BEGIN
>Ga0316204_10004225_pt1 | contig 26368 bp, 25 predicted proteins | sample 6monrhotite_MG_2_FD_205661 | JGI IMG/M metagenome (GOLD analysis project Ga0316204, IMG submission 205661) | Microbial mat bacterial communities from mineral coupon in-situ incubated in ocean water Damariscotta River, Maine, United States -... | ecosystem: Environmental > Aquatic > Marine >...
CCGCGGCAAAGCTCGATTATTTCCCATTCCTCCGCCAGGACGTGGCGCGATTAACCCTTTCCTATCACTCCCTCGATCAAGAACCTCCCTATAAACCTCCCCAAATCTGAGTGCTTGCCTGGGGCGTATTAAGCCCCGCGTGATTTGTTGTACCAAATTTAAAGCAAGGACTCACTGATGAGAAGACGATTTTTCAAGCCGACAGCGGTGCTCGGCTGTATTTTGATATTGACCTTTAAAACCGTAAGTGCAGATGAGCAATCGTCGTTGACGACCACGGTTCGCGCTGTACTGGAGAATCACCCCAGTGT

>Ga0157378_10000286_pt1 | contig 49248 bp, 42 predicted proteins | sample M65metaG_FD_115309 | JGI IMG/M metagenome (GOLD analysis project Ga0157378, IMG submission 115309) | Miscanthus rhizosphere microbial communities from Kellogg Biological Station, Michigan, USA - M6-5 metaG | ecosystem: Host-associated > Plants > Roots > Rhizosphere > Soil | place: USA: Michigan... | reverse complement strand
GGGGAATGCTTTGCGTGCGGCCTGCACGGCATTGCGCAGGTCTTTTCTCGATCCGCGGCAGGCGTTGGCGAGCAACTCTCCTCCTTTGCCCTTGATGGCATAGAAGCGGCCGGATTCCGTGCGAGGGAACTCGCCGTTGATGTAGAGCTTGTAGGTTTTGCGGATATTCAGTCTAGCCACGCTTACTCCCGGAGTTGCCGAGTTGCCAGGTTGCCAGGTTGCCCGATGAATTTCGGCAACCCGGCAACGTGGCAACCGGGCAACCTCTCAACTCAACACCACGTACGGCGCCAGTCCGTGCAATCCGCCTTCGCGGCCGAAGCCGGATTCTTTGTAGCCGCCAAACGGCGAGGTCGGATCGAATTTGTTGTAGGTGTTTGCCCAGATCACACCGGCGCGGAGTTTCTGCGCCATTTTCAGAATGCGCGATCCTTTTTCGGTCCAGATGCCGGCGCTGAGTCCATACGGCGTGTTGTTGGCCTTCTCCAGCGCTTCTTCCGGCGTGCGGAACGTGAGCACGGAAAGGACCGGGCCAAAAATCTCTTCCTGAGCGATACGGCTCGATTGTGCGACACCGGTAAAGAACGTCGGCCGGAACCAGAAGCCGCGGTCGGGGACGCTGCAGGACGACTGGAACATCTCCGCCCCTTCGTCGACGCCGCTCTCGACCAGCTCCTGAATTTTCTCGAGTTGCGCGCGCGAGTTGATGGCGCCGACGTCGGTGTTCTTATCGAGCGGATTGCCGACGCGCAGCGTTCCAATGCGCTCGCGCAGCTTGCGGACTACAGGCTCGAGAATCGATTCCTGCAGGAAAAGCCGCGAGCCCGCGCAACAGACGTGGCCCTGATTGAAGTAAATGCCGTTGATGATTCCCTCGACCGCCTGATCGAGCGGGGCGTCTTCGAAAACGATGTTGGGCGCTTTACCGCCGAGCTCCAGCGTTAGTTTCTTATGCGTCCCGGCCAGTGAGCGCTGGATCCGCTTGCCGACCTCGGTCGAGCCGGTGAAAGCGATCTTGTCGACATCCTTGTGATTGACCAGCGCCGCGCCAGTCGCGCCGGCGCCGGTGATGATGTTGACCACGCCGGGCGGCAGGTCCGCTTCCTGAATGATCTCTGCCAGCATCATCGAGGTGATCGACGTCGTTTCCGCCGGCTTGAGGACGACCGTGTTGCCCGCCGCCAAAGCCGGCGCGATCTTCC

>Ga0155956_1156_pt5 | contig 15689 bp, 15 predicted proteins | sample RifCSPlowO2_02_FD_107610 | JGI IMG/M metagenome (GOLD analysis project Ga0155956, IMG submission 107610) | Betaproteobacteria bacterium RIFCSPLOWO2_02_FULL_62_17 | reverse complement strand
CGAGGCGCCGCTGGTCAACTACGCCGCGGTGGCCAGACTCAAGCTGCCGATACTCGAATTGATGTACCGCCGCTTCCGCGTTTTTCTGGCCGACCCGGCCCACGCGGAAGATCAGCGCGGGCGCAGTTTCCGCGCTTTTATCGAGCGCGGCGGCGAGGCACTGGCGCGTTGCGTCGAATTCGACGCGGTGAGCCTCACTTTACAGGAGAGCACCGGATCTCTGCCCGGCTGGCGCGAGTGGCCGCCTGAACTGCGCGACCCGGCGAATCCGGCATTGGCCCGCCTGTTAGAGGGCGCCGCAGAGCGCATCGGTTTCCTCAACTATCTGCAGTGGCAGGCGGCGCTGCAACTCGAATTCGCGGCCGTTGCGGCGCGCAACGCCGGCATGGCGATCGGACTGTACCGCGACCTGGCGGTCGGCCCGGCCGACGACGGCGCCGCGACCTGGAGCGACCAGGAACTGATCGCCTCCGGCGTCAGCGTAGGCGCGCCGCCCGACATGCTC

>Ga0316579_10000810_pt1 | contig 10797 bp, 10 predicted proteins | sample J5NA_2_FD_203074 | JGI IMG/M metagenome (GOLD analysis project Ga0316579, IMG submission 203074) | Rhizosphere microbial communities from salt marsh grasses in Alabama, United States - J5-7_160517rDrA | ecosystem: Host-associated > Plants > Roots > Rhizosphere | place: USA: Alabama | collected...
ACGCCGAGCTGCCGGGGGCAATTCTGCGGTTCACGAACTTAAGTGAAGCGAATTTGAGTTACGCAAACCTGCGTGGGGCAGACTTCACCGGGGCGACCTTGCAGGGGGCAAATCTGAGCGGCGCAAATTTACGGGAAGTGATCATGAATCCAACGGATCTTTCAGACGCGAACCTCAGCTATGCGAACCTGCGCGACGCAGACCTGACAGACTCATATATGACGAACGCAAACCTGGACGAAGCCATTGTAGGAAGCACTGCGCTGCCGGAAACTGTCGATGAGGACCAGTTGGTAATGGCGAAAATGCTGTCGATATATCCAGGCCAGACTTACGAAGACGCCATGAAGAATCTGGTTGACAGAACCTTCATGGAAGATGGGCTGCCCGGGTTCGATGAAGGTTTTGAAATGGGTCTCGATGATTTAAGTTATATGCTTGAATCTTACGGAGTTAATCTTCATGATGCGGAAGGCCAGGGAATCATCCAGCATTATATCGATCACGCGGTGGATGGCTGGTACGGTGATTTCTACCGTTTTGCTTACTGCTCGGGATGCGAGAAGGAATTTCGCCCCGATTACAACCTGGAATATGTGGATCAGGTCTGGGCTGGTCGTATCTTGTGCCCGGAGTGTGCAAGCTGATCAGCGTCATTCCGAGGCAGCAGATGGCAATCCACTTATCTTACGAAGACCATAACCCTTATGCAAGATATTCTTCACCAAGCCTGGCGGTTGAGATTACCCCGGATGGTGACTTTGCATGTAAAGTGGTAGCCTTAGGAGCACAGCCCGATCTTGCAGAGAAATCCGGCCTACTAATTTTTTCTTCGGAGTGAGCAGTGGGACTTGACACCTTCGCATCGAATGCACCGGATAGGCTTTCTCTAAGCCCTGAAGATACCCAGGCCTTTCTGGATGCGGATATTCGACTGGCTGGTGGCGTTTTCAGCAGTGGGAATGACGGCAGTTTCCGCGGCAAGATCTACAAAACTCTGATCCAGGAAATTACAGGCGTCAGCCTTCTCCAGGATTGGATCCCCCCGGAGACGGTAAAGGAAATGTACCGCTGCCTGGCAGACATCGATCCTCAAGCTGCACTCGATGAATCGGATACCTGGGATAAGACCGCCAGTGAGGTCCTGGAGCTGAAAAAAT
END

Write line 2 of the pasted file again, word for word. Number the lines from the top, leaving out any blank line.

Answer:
CCGCGGCAAAGCTCGATTATTTCCCATTCCTCCGCCAGGACGTGGCGCGATTAACCCTTTCCTATCACTCCCTCGATCAAGAACCTCCCTATAAACCTCCCCAAATCTGAGTGCTTGCCTGGGGCGTATTAAGCCCCGCGTGATTTGTTGTACCAAATTTAAAGCAAGGACTCACTGATGAGAAGACGATTTTTCAAGCCGACAGCGGTGCTCGGCTGTATTTTGATATTGACCTTTAAAACCGTAAGTGCAGATGAGCAATCGTCGTTGACGACCACGGTTCGCGCTGTACTGGAGAATCACCCCAGTGT